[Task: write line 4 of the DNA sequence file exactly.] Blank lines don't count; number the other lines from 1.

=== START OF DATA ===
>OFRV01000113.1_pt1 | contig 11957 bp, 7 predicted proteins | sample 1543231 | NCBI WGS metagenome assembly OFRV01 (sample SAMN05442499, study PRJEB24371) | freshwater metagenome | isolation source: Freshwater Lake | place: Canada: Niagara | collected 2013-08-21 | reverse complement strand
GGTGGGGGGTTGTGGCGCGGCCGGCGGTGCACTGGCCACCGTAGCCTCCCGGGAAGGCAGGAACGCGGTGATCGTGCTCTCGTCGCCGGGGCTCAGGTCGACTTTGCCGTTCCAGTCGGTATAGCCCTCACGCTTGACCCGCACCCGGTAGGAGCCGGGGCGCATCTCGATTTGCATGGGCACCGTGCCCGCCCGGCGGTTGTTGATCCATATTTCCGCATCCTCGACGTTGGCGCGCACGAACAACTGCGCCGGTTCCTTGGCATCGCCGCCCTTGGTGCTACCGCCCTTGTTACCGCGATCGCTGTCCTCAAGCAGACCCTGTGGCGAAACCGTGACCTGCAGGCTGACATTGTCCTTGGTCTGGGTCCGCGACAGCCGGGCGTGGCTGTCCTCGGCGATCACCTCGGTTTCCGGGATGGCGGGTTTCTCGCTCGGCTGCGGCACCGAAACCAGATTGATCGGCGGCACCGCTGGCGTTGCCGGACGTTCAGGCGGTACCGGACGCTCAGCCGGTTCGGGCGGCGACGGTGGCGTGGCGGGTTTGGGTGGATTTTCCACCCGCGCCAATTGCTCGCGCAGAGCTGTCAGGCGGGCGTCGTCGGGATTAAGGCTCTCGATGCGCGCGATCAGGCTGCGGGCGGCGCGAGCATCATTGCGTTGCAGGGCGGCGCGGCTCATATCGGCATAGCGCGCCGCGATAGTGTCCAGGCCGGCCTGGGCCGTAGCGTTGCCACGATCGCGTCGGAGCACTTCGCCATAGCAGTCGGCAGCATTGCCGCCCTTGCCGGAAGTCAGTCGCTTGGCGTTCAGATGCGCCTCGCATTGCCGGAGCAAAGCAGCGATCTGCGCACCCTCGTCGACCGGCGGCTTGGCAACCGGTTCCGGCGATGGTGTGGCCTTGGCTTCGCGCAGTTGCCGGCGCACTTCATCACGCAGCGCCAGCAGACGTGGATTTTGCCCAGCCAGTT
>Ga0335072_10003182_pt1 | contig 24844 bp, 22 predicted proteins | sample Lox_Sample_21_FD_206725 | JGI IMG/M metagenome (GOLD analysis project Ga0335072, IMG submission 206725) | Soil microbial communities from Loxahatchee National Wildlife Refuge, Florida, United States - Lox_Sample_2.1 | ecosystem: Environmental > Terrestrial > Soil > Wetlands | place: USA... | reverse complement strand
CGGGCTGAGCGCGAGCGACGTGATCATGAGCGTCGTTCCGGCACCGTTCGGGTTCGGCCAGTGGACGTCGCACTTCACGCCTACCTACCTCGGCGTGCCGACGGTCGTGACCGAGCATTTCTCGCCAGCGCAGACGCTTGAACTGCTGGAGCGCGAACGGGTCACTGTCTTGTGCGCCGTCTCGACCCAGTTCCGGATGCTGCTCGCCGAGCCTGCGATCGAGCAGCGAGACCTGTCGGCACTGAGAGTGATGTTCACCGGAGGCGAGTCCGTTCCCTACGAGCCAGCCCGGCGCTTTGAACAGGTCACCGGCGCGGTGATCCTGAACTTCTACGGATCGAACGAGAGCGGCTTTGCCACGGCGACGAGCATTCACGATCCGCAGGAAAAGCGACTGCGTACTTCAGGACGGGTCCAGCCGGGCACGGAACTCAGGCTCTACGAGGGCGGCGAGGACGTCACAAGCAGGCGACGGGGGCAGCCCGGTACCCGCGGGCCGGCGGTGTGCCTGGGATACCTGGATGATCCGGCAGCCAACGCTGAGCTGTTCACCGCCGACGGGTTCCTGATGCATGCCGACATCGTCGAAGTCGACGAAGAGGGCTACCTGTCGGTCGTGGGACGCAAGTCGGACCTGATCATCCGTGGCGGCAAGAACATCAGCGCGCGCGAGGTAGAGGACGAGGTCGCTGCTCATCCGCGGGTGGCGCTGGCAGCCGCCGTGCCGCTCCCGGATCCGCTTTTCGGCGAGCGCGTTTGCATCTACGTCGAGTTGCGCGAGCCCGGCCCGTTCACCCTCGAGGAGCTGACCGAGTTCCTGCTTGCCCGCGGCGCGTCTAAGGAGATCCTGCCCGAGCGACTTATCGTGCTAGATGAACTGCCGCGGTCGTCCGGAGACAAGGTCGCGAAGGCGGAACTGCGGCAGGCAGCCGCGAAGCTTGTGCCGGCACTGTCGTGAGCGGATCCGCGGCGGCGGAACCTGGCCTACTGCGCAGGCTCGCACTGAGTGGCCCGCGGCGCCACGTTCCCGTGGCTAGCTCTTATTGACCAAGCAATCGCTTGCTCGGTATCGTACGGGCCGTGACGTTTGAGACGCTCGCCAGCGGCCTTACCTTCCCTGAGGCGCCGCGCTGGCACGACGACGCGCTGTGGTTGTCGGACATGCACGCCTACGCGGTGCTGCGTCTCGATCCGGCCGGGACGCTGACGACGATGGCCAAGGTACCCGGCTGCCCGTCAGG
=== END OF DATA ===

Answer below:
CGGGCTGAGCGCGAGCGACGTGATCATGAGCGTCGTTCCGGCACCGTTCGGGTTCGGCCAGTGGACGTCGCACTTCACGCCTACCTACCTCGGCGTGCCGACGGTCGTGACCGAGCATTTCTCGCCAGCGCAGACGCTTGAACTGCTGGAGCGCGAACGGGTCACTGTCTTGTGCGCCGTCTCGACCCAGTTCCGGATGCTGCTCGCCGAGCCTGCGATCGAGCAGCGAGACCTGTCGGCACTGAGAGTGATGTTCACCGGAGGCGAGTCCGTTCCCTACGAGCCAGCCCGGCGCTTTGAACAGGTCACCGGCGCGGTGATCCTGAACTTCTACGGATCGAACGAGAGCGGCTTTGCCACGGCGACGAGCATTCACGATCCGCAGGAAAAGCGACTGCGTACTTCAGGACGGGTCCAGCCGGGCACGGAACTCAGGCTCTACGAGGGCGGCGAGGACGTCACAAGCAGGCGACGGGGGCAGCCCGGTACCCGCGGGCCGGCGGTGTGCCTGGGATACCTGGATGATCCGGCAGCCAACGCTGAGCTGTTCACCGCCGACGGGTTCCTGATGCATGCCGACATCGTCGAAGTCGACGAAGAGGGCTACCTGTCGGTCGTGGGACGCAAGTCGGACCTGATCATCCGTGGCGGCAAGAACATCAGCGCGCGCGAGGTAGAGGACGAGGTCGCTGCTCATCCGCGGGTGGCGCTGGCAGCCGCCGTGCCGCTCCCGGATCCGCTTTTCGGCGAGCGCGTTTGCATCTACGTCGAGTTGCGCGAGCCCGGCCCGTTCACCCTCGAGGAGCTGACCGAGTTCCTGCTTGCCCGCGGCGCGTCTAAGGAGATCCTGCCCGAGCGACTTATCGTGCTAGATGAACTGCCGCGGTCGTCCGGAGACAAGGTCGCGAAGGCGGAACTGCGGCAGGCAGCCGCGAAGCTTGTGCCGGCACTGTCGTGAGCGGATCCGCGGCGGCGGAACCTGGCCTACTGCGCAGGCTCGCACTGAGTGGCCCGCGGCGCCACGTTCCCGTGGCTAGCTCTTATTGACCAAGCAATCGCTTGCTCGGTATCGTACGGGCCGTGACGTTTGAGACGCTCGCCAGCGGCCTTACCTTCCCTGAGGCGCCGCGCTGGCACGACGACGCGCTGTGGTTGTCGGACATGCACGCCTACGCGGTGCTGCGTCTCGATCCGGCCGGGACGCTGACGACGATGGCCAAGGTACCCGGCTGCCCGTCAGG